7 June 2017
Transcript - #2017116, 2017

Interview with Ross Greenwood, 2GB

SUBJECTS: March Quarter National Accounts; foreign donations

ROSS GREENWOOD:

Just explain to me in regards to the economic growth, I think everybody would agree that it is subdued, it is below par, there are certainly reasons for that. Do you think this is something that is short-term or something that you are concerned is ongoing?

TREASURER:

You’re always concerned. You always want growth to be higher, but at the Budget, Ross, our forecasts for this current year was one-and-three-quarter, and we do it in quarter increments so, today’s figures come out of 1.7. So what the GDP figures show today is pretty much exactly what we were anticipating for this year. When I talked about there being better days ahead, I meant better days in the future. What we’re talking about today is the March quarter figures which happened before the Budget was even handed down. The data we’ve seen over the last three quarters has been what I’d call quite choppy, I mean we had one quarter which was a negative quarter growth, and then we had the next quarter in December which was over a full percentage point, which was quite strong. And then this latest quarter we’ve seen it at 0.3, so things have been moving round a bit but within all that though we have seen something very important, and that is the improvement in new business investment. Now for 12 successive quarters new business investment has been going backwards, and the last two quarters it has actually gone forward positively. That is a very welcome improvement.

GREENWOOD:

So take me through a couple of other bits and pieces here because clearly the reliance on the housing industry, and housing construction, has been an important part of the Budget. Now we do understand that cyclone Debbie will certainly cause some problems for the overall economy, will slow down the economy, in particular, coal exports, is the problem there, but given the fact that the Government, and also the banking regulators have tried to at least cool down and take some of the heat out of the housing market, that has translated into a slowdown in home building, that then plays out into these economic growth numbers which slow down. You can’t have it both ways can you in some ways?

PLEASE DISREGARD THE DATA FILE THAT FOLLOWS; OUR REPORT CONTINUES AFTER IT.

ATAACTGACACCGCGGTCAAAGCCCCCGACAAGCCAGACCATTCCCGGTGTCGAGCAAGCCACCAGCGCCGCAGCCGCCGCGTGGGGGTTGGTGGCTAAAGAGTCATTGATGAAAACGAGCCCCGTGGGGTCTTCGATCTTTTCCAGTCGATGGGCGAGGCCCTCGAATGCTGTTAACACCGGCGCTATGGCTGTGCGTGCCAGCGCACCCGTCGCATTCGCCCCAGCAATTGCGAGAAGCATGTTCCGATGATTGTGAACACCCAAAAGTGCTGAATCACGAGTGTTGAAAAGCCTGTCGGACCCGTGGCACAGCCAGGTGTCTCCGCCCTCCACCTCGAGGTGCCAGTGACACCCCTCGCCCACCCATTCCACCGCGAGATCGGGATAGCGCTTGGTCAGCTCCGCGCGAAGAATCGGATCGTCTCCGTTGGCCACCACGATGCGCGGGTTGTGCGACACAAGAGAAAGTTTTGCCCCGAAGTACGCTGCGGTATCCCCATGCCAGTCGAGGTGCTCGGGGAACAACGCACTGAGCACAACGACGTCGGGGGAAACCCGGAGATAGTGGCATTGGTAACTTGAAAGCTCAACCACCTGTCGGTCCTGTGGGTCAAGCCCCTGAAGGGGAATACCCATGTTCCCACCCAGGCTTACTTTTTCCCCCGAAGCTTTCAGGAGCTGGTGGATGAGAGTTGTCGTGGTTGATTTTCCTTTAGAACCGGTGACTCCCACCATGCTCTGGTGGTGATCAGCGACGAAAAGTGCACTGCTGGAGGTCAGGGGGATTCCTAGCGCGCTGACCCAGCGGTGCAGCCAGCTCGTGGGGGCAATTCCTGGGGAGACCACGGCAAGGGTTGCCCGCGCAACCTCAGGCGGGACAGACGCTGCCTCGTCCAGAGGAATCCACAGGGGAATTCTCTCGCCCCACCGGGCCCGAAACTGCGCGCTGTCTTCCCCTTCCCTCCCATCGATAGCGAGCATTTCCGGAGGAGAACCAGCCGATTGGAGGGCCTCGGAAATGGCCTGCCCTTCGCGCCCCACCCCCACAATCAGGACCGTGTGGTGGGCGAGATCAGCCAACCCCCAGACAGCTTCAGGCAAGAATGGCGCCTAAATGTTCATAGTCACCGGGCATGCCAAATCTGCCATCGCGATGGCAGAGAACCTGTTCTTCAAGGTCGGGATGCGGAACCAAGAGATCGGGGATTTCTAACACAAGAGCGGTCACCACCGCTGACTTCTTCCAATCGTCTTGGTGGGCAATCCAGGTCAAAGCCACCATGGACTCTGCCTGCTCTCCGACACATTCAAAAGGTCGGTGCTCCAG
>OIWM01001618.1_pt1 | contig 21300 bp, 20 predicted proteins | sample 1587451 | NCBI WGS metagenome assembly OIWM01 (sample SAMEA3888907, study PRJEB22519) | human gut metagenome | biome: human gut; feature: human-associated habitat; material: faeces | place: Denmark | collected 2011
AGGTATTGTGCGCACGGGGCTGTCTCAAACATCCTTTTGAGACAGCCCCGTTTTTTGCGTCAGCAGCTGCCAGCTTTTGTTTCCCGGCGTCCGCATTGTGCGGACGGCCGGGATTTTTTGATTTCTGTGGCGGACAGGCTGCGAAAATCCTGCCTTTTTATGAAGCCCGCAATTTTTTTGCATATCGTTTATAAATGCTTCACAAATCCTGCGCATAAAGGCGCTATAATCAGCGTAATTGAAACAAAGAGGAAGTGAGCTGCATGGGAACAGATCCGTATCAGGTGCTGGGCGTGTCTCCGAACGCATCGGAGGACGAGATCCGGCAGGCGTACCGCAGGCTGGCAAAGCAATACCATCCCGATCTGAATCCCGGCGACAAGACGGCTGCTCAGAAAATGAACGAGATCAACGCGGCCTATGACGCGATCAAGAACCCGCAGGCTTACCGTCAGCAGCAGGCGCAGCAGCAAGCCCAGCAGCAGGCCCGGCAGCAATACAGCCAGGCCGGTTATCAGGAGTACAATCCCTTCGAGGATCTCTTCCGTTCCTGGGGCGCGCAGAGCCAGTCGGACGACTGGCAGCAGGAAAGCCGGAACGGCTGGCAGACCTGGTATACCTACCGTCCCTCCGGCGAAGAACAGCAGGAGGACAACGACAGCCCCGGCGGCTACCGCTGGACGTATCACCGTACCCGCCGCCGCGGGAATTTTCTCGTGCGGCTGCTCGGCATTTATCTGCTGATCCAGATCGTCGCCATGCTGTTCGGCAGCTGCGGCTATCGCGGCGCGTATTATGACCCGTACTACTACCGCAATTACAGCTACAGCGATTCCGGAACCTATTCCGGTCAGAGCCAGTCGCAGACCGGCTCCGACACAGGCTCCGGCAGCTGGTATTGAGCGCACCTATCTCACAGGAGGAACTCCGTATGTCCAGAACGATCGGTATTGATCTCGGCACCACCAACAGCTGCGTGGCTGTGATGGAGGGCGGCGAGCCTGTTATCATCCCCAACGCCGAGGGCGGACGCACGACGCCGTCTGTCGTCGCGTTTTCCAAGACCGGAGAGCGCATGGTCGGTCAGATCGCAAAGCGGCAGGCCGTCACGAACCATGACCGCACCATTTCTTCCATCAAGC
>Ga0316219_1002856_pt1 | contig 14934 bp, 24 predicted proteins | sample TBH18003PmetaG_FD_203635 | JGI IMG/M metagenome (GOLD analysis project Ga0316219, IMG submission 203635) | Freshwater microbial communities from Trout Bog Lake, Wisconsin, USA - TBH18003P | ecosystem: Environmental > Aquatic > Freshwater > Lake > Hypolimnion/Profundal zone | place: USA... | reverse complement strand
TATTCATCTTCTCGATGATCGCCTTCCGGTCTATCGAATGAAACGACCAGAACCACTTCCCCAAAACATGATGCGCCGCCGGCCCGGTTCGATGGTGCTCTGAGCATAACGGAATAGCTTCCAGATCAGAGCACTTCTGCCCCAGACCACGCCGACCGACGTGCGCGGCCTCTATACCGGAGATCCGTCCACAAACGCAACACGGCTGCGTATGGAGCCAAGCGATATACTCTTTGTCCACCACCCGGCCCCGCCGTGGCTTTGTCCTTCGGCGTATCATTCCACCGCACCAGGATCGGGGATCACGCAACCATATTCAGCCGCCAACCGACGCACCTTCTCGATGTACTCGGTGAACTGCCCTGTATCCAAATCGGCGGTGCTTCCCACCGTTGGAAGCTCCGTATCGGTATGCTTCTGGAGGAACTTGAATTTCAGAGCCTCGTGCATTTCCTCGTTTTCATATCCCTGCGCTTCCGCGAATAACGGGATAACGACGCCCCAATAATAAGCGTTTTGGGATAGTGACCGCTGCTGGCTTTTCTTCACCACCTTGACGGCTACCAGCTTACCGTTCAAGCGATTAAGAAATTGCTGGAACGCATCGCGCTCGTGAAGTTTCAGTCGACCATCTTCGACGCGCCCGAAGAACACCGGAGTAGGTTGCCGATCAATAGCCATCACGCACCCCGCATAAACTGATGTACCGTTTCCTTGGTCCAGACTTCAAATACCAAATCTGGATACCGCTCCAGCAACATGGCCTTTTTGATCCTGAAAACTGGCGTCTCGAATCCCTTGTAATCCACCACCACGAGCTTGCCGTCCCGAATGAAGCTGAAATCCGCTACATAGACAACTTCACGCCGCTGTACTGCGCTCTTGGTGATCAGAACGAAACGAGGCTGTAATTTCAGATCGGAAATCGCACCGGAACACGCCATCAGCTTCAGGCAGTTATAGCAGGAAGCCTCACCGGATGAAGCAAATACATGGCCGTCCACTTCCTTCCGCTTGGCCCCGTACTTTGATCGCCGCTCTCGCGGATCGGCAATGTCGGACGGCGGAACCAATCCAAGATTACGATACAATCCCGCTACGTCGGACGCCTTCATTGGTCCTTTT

TREASURER:

One is dealing with house prices and the other deals with construction. What we do have in dwelling investment is a good strong pipeline, building approvals, residential building approvals, have been growing now for some time, so there is a strong pipeline of work, particularly in New South Wales, where there was weather affected areas. That’s obviously going to have an impact on the actual work done in that quarter. In Western Australia, there was particularly a wet season there in the quarter, which really did impact on minerals, resources exports. We saw this some years ago, Ross, you’ll remember when the Port of Newcastle was shut there for a while because of those terrible storms. Now, that had a fairly significant impact on export growth at the time. Now, these things happen from time to time and they will affect the numbers. Cyclone Debbie will probably have more of an impact on the June quarter, because it came right at the end of March. All that means that the numbers have moved about a bit, but the good news is that we are seeing business investment starting to pick up, and the world forecasts are continuing to improve and how global organisation like the OECD, the IMF and even at home the Reserve Bank, they are all forecasting, not just the Government, a return to real growth at above 3 per cent over the next couple of years. There’s nothing startling about where Treasury is estimating where the economy is going compared to the Reserve Bank or the IMF, or the OECD or any of those organisations.

GREENWOOD: